four years hence
firefighters in new orleans paused today to remember their colleagues killed in the new york city terror attacks four years ago.

on a road trip to new jersey last year, someone who staunchly believed the u.s. were victims of violence, threw his support for raiding afghanistan and iraq in a crowded van for 15. one other person, the type predictable to support him, joined him. no one ever thought if the violence were a natural response to how the u.s. has been running things since the first world war.

but of course - the president is anti-abortion, faith-based, and complicated way beyond all our reach. he managed to get elected twice. competition is the soul of business.

but then again, i don't want to be like that filipina on NBC, a bystander perched on michigan avenue bridge, watching as protestors took the city and yelled for peace. she looked into the camera like it were some invasive object and went, "i think it's such a waste of time, an embarassment to the city," she said, referring to the right to free speech and assembly, just the reaction that reporters were looking for. she forgot that the people on the streets could be cited and sourced for info on what they think could really be going on here, that is, imperialism cloaked instead of christianity, democracy.

over 2,000 soldiers from the u.s., the u.k., and other nations are killed in the war against terror since its launch on october 7, 2001. defense secretary donald rumsfeld participated in the pentagon memorial. "They will likely want to know why this terrible thing happened," he said of the children of those killed in the attacks. "It's hard for free people to comprehend the mix of extremism and hatred that leads terrorists to murder innocent men, women and children. But perhaps we can tell them this: Throughout human history there have been those who seek power through fear and mass murder but eventually all of them - every one - has fallen."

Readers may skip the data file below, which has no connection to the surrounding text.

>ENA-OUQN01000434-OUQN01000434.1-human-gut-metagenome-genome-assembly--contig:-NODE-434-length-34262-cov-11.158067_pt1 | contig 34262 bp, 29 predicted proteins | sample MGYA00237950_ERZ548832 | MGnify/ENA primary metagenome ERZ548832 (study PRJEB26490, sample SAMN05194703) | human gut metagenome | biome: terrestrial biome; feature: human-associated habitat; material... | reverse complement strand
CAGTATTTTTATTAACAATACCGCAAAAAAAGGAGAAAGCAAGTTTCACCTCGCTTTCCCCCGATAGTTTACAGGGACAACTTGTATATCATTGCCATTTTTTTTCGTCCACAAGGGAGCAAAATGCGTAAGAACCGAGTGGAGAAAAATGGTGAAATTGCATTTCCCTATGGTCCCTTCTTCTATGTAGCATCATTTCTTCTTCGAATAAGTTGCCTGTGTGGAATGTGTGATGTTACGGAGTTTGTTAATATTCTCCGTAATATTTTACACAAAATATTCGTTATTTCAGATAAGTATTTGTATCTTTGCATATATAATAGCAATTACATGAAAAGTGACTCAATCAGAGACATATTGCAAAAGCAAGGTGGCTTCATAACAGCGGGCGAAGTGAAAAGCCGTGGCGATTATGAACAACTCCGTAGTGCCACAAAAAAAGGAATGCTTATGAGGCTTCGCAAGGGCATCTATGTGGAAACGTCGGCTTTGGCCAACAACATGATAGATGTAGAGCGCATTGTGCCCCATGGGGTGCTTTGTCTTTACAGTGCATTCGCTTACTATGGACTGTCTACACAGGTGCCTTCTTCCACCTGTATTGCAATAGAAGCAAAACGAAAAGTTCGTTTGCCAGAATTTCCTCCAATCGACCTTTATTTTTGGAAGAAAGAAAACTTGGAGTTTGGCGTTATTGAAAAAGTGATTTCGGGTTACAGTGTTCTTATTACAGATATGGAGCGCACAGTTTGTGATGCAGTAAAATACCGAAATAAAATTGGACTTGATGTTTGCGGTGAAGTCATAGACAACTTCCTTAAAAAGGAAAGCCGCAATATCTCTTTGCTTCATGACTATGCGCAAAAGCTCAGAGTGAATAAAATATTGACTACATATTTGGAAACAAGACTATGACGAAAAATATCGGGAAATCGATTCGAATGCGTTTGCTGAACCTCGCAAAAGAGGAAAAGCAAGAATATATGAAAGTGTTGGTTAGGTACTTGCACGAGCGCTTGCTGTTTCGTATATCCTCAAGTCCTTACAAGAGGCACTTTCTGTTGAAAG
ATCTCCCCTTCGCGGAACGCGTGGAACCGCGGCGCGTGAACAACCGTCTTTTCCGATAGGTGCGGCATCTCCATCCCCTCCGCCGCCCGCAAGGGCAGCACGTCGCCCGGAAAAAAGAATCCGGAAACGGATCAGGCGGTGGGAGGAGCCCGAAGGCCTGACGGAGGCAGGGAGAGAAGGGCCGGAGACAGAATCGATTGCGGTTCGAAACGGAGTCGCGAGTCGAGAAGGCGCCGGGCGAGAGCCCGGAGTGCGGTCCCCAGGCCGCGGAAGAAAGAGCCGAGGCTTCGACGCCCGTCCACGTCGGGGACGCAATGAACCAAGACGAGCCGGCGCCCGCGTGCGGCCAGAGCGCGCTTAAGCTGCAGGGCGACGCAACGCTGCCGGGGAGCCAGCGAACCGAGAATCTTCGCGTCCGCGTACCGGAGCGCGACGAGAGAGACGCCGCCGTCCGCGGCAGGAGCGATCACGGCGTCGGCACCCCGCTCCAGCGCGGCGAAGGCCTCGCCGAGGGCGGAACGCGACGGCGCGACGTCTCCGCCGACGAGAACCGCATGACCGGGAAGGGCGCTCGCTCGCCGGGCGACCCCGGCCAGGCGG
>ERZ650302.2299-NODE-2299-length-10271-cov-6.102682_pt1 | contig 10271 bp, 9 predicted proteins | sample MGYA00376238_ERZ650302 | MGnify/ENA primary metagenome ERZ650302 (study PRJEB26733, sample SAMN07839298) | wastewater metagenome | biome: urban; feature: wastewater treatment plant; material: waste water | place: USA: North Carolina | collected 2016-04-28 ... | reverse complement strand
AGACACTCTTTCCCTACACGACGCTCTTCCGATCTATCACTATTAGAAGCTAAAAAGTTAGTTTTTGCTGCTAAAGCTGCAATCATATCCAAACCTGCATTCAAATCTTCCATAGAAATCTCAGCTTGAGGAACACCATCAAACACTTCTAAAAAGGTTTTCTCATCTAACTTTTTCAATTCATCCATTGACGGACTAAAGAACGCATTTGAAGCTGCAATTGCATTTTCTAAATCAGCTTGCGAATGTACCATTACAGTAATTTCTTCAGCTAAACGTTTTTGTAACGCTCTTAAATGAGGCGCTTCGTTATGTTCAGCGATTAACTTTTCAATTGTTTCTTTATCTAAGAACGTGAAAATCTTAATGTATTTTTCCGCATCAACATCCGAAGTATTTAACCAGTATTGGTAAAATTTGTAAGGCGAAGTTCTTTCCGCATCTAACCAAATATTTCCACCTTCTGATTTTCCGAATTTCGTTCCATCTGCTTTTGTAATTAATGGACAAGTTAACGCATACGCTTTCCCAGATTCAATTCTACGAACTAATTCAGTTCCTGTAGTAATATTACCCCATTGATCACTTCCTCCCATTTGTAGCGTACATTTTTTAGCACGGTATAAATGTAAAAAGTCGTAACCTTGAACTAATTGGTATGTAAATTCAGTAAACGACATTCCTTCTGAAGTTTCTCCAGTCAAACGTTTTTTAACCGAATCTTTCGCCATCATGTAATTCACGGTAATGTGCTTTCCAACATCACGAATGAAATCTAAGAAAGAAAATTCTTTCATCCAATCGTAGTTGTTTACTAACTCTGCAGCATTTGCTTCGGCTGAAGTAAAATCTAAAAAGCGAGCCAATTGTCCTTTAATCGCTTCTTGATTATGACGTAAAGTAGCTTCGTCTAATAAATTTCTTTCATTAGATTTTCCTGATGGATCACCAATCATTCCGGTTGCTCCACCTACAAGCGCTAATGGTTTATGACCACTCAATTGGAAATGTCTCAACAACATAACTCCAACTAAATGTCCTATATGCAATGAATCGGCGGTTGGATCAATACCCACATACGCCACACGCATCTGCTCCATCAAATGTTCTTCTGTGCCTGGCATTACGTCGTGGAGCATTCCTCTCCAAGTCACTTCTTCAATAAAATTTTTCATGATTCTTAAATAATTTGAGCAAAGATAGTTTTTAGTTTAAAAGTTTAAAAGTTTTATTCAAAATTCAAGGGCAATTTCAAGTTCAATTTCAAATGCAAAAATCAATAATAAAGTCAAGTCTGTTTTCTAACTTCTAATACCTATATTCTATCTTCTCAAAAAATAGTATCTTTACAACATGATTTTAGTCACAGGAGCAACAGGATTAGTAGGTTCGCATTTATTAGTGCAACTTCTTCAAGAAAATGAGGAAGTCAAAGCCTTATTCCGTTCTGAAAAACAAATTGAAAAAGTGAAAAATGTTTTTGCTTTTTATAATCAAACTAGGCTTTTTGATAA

we think of the soldiers, their families, their colleagues, the people of afghanistan and iraq struggling to comprehend u.s. invasion, their leaders struggling to form a government to reconstruct their country from war, the protestors who continue to express grief by stopping their own lives to follow the president while he went on vacation, wanting to stop the war if only to keep the next mother from experiencing black vaccums caused by flag-draped coffins upon the return of their son from war. i pray for the filipino families whose relatives seek work elsewhere but end up returning to their hometowns and provinces in coffins because of abuse and neglect and lack of international work laws to protect them.

the president and his wife wore black at the white house ceremony, and stayed silent.
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